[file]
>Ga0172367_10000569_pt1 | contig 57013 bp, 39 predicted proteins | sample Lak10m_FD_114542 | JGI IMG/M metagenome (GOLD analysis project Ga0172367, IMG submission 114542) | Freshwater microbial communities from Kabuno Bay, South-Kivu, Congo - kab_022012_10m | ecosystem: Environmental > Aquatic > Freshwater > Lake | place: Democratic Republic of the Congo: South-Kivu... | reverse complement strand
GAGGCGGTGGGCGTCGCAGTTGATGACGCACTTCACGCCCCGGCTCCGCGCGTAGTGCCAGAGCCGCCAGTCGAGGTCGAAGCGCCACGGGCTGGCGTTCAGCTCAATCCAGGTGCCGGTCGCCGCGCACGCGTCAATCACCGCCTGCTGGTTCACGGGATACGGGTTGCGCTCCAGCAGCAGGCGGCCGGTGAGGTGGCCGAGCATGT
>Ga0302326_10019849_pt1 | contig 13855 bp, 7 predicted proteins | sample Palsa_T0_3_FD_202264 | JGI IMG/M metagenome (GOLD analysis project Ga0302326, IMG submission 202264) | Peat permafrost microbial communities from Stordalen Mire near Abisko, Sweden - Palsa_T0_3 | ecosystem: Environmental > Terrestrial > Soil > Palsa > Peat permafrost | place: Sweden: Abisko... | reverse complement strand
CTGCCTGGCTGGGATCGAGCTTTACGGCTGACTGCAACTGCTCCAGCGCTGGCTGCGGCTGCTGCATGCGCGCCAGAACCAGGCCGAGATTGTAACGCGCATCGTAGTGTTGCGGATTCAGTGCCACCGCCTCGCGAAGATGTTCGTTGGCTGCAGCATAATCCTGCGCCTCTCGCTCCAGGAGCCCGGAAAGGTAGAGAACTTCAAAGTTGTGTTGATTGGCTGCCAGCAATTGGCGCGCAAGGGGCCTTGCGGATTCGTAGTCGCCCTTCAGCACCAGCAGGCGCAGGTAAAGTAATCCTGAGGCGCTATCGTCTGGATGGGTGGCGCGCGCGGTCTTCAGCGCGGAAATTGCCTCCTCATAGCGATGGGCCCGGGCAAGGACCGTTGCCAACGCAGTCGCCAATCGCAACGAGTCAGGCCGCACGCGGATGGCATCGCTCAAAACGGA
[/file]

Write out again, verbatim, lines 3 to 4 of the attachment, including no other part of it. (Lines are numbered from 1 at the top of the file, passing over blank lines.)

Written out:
>Ga0302326_10019849_pt1 | contig 13855 bp, 7 predicted proteins | sample Palsa_T0_3_FD_202264 | JGI IMG/M metagenome (GOLD analysis project Ga0302326, IMG submission 202264) | Peat permafrost microbial communities from Stordalen Mire near Abisko, Sweden - Palsa_T0_3 | ecosystem: Environmental > Terrestrial > Soil > Palsa > Peat permafrost | place: Sweden: Abisko... | reverse complement strand
CTGCCTGGCTGGGATCGAGCTTTACGGCTGACTGCAACTGCTCCAGCGCTGGCTGCGGCTGCTGCATGCGCGCCAGAACCAGGCCGAGATTGTAACGCGCATCGTAGTGTTGCGGATTCAGTGCCACCGCCTCGCGAAGATGTTCGTTGGCTGCAGCATAATCCTGCGCCTCTCGCTCCAGGAGCCCGGAAAGGTAGAGAACTTCAAAGTTGTGTTGATTGGCTGCCAGCAATTGGCGCGCAAGGGGCCTTGCGGATTCGTAGTCGCCCTTCAGCACCAGCAGGCGCAGGTAAAGTAATCCTGAGGCGCTATCGTCTGGATGGGTGGCGCGCGCGGTCTTCAGCGCGGAAATTGCCTCCTCATAGCGATGGGCCCGGGCAAGGACCGTTGCCAACGCAGTCGCCAATCGCAACGAGTCAGGCCGCACGCGGATGGCATCGCTCAAAACGGA